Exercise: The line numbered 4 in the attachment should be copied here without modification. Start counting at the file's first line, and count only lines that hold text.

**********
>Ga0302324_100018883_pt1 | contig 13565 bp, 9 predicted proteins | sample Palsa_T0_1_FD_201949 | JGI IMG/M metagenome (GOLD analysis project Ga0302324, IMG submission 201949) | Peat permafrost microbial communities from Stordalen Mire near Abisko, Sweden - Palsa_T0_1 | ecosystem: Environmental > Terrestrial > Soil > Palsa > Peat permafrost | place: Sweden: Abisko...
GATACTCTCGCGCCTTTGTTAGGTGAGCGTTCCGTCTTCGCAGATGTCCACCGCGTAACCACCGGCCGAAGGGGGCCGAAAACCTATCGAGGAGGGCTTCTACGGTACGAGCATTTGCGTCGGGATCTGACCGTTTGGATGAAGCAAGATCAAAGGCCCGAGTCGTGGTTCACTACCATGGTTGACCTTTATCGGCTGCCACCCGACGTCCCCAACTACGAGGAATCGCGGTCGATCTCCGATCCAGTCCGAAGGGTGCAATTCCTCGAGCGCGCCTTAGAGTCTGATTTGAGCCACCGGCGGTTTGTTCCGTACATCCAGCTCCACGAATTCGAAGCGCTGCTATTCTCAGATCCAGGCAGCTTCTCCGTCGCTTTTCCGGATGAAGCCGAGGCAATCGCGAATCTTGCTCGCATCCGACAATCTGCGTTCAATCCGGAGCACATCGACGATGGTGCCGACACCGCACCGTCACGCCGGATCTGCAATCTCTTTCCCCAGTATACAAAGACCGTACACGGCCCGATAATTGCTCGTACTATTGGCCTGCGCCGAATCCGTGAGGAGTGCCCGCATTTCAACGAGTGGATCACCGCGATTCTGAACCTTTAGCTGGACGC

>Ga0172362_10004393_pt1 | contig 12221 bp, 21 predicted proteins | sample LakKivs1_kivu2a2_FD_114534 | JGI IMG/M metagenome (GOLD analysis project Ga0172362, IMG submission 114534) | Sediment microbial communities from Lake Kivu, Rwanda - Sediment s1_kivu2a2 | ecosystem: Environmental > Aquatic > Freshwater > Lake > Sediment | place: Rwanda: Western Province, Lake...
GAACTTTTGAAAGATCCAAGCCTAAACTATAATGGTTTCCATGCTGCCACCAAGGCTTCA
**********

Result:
GAACTTTTGAAAGATCCAAGCCTAAACTATAATGGTTTCCATGCTGCCACCAAGGCTTCA